Robin Lopez – Unrestricted Free Agent
He’s not nearly as accomplished on the offensive end of the floor as his brother Brook, but Robin is a better defender and rebounder. Robin has also been far more durable. Because the Knicks have ‘Melo and should have plenty of offensive firepower, Lopez is solid fit as he will be happy to clog up the paint, board and bang.

Tyson Chandler – Unrestricted Free Agent
It is obviously extremely unlikely that Chandler would consider returning to the Knicks, especially after rumors circulated that Carmelo Anthony requested that Phil Jackson and company move Tyson last offseason. However, the Knicks’ terrible 2014-15 season highlights how valuable Chandler can be. Anthony has always been the Knicks’ best offensive player, by far, since the day he arrived in New York; however, when the Knicks found brief success during Melo’s tenure – including the 54 win season in 2012-13 – Chandler was arguably the team’s most valuable player. That season, Chandler won the NBA’s Defensive Player of the Year award, the only player in franchise history to receive the honor.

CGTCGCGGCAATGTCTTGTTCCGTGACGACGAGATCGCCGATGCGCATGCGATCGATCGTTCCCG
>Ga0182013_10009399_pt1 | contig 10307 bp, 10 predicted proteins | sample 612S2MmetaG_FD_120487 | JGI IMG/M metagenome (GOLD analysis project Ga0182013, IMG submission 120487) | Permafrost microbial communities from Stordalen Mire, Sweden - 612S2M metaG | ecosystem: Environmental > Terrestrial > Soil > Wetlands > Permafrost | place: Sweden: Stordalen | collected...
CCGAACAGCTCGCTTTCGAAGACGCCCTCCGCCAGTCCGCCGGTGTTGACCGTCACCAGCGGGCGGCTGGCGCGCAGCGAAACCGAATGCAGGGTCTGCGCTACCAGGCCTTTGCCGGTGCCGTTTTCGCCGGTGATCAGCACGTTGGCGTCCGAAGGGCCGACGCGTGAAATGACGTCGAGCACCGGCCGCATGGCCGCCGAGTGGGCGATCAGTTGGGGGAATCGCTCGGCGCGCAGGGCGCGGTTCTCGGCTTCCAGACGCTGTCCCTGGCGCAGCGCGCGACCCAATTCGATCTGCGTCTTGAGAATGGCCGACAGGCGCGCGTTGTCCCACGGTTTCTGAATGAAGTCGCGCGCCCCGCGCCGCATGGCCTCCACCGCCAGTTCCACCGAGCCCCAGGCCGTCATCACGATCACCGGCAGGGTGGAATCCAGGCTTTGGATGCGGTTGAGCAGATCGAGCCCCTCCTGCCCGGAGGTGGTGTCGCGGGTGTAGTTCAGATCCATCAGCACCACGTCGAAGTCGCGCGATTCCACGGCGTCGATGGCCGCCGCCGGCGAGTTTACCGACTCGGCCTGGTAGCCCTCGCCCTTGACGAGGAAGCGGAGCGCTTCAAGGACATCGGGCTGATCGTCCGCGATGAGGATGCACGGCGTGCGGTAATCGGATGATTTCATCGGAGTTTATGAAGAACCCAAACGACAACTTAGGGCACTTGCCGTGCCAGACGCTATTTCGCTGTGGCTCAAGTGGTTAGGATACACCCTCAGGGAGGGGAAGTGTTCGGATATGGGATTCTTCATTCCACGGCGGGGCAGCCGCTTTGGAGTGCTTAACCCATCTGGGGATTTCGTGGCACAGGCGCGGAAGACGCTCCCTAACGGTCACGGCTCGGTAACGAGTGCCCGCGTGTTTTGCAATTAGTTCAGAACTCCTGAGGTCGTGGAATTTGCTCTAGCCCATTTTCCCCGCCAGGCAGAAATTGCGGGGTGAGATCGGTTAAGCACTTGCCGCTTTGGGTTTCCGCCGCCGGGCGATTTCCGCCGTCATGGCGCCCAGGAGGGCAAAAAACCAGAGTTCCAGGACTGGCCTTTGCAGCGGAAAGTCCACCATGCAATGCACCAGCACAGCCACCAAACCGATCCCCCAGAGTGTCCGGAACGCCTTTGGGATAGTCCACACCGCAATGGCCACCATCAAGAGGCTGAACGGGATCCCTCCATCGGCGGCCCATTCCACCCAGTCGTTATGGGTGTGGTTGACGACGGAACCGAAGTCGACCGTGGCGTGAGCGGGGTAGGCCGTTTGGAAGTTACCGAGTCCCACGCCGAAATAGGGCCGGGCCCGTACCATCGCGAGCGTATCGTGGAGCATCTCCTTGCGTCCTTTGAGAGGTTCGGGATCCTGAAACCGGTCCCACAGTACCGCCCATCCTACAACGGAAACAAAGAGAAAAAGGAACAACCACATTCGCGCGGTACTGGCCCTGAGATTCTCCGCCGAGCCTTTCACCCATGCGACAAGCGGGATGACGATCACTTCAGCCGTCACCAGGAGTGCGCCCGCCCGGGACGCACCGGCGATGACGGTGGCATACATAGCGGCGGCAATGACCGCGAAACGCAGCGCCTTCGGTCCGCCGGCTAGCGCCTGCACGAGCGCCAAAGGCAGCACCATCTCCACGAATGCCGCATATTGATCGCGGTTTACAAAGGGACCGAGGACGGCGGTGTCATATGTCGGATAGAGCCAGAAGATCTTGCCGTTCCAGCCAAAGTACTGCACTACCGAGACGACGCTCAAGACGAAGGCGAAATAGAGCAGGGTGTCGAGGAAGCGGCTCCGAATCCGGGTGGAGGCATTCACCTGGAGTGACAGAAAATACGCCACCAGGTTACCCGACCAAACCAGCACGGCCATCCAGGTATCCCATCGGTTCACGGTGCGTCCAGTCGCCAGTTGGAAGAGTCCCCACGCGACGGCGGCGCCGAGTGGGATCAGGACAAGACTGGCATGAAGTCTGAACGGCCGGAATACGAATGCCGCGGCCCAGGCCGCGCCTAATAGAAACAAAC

Greg Monroe – Unrestricted Free Agent 
Monroe flashed elite talent and very intriguing upside early on in his career. As a 21-year-old, he averaged 15.4 points (on 52.1 percent shooting), 9.7 rebounds and 0.7 blocks per game in his second season. However, he’s never taken his game to the next level. His field goal percentage has dipped below 50 percent for three consecutive seasons. His steal and block totals have decreased three years in row. Still just 24, some team will throw plenty of money (and possibly even a max deal) his way. (Per a published report in the NY Daily News, that team might be the Knicks)

Enes Kanter – Restricted Free Agent
Kanter remains a bit of a mystery. He’s been in the league for four years, but is still just 22 years of age and has never averaged more than 27 minutes per game in any season. Will a team make a big offer and force the Thunder to match? What offer would be high enough to scare OKC away? Those are the big questions as Kanter prepares to hit restricted free agency. Our Jesse Blancarte recently broke down why Kanter’s defensive issues could hurt his stock in free agency (which could, potentially, make him more obtainable).

Omer Asik – Unrestricted Free Agent